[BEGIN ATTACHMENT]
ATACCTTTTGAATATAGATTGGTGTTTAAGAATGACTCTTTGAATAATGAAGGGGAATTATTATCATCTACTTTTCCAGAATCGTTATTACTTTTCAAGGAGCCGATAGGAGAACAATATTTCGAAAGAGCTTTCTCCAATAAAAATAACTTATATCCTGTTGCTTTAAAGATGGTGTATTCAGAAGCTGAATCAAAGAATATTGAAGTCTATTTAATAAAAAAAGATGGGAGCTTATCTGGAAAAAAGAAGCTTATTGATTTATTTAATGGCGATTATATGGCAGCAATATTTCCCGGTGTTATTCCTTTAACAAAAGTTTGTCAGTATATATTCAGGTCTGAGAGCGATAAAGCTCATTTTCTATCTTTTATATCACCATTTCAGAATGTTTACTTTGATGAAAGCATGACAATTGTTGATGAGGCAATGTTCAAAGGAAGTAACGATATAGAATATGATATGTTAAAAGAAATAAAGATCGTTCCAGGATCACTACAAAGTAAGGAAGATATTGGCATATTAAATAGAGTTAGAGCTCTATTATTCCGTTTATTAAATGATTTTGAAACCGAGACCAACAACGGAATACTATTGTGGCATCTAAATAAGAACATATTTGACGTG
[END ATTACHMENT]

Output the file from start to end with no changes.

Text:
ATACCTTTTGAATATAGATTGGTGTTTAAGAATGACTCTTTGAATAATGAAGGGGAATTATTATCATCTACTTTTCCAGAATCGTTATTACTTTTCAAGGAGCCGATAGGAGAACAATATTTCGAAAGAGCTTTCTCCAATAAAAATAACTTATATCCTGTTGCTTTAAAGATGGTGTATTCAGAAGCTGAATCAAAGAATATTGAAGTCTATTTAATAAAAAAAGATGGGAGCTTATCTGGAAAAAAGAAGCTTATTGATTTATTTAATGGCGATTATATGGCAGCAATATTTCCCGGTGTTATTCCTTTAACAAAAGTTTGTCAGTATATATTCAGGTCTGAGAGCGATAAAGCTCATTTTCTATCTTTTATATCACCATTTCAGAATGTTTACTTTGATGAAAGCATGACAATTGTTGATGAGGCAATGTTCAAAGGAAGTAACGATATAGAATATGATATGTTAAAAGAAATAAAGATCGTTCCAGGATCACTACAAAGTAAGGAAGATATTGGCATATTAAATAGAGTTAGAGCTCTATTATTCCGTTTATTAAATGATTTTGAAACCGAGACCAACAACGGAATACTATTGTGGCATCTAAATAAGAACATATTTGACGTG